Author(s): Head E, Lott IT, Patterson D, Doran E, Haier RJ
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Abstract Adults with Down syndrome (DS) develop Alzheimer disease (AD) pathology progressively with age but clinical signs of dementia are delayed by at least 10 years after the first signs of disease. Some individuals with DS do not develop dementia despite extensive AD neuropathology. Given the discordance between clinical decline and AD neuropathology, compensatory events may be of particular relevance for this group. Imaging studies using PET suggest compensatory increases in metabolic rate in vulnerable brain regions in DS prior to the development of dementia. Neurobiological studies of similarly aged DS autopsy cases provide further evidence of activation of plasticity mechanisms. Genes that are overexpressed in DS (APP, DSCAM, MNB/DYRK1A, and RCAN1) produce proteins critical for neuron and synapse growth, development and maintenance. We present the hypothesis that these genes may lead to developmental cognitive deficits but paradoxically with aging, may participate in molecular cascades supporting neuronal compensation. Enhancing or supporting compensatory mechanisms in aging individuals with DS may be beneficial as suggested by intervention studies in animal models. In combination, adults with DS may be a unique group of individuals well-suited for studies involving the manipulation or upregulation of compensatory responses as an approach to promote successful brain aging in the general population.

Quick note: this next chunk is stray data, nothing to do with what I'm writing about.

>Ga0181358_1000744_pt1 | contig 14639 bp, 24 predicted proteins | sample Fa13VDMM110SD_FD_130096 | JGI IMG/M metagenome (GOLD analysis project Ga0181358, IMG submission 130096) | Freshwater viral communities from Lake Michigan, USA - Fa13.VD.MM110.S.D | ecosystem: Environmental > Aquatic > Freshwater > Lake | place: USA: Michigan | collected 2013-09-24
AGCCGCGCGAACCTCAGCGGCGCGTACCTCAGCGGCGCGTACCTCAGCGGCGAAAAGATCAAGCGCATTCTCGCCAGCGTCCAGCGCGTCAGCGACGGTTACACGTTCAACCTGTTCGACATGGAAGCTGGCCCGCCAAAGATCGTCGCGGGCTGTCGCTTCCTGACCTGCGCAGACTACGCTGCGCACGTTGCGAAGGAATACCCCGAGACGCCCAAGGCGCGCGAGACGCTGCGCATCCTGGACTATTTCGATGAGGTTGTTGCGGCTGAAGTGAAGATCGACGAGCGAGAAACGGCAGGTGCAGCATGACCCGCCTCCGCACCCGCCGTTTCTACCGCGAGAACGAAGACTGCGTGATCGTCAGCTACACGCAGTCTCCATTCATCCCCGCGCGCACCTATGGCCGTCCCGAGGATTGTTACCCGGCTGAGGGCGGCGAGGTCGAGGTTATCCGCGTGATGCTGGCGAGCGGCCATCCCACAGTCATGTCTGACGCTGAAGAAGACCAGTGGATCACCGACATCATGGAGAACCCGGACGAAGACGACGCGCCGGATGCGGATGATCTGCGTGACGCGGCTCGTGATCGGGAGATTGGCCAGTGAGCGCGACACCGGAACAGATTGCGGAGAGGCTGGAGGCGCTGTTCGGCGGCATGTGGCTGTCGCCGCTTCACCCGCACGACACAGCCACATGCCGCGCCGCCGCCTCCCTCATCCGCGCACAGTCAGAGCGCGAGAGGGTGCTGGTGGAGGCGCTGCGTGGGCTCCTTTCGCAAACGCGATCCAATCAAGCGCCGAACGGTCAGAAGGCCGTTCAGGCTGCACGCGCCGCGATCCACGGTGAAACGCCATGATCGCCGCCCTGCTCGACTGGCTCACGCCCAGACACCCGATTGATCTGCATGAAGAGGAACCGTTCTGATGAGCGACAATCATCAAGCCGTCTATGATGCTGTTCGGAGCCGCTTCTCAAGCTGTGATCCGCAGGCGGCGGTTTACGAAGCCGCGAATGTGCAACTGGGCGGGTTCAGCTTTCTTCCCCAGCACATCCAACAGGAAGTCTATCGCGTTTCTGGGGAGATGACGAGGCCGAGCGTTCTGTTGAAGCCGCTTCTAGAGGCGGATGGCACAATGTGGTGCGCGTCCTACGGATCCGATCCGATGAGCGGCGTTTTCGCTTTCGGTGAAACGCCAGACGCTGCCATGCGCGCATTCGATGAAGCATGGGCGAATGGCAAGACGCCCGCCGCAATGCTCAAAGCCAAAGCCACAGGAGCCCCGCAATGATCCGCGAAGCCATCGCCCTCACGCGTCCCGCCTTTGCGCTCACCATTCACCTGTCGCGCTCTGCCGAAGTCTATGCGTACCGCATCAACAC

This article was published in J Alzheimers Dis
and referenced in International Journal of Neurorehabilitation